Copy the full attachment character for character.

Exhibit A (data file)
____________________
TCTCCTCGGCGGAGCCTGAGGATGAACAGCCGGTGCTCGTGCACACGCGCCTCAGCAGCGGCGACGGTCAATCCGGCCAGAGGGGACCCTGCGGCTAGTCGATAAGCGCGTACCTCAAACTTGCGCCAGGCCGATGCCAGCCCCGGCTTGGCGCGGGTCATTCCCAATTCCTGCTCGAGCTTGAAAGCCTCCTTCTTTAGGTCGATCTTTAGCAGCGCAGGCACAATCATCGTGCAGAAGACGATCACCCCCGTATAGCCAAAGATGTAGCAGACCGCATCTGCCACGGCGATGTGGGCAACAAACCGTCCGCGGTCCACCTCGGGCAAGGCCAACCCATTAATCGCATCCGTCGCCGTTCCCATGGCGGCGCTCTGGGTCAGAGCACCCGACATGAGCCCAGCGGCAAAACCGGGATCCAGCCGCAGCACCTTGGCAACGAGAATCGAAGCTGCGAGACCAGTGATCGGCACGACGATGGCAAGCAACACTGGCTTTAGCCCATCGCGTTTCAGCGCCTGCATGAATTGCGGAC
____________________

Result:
TCTCCTCGGCGGAGCCTGAGGATGAACAGCCGGTGCTCGTGCACACGCGCCTCAGCAGCGGCGACGGTCAATCCGGCCAGAGGGGACCCTGCGGCTAGTCGATAAGCGCGTACCTCAAACTTGCGCCAGGCCGATGCCAGCCCCGGCTTGGCGCGGGTCATTCCCAATTCCTGCTCGAGCTTGAAAGCCTCCTTCTTTAGGTCGATCTTTAGCAGCGCAGGCACAATCATCGTGCAGAAGACGATCACCCCCGTATAGCCAAAGATGTAGCAGACCGCATCTGCCACGGCGATGTGGGCAACAAACCGTCCGCGGTCCACCTCGGGCAAGGCCAACCCATTAATCGCATCCGTCGCCGTTCCCATGGCGGCGCTCTGGGTCAGAGCACCCGACATGAGCCCAGCGGCAAAACCGGGATCCAGCCGCAGCACCTTGGCAACGAGAATCGAAGCTGCGAGACCAGTGATCGGCACGACGATGGCAAGCAACACTGGCTTTAGCCCATCGCGTTTCAGCGCCTGCATGAATTGCGGAC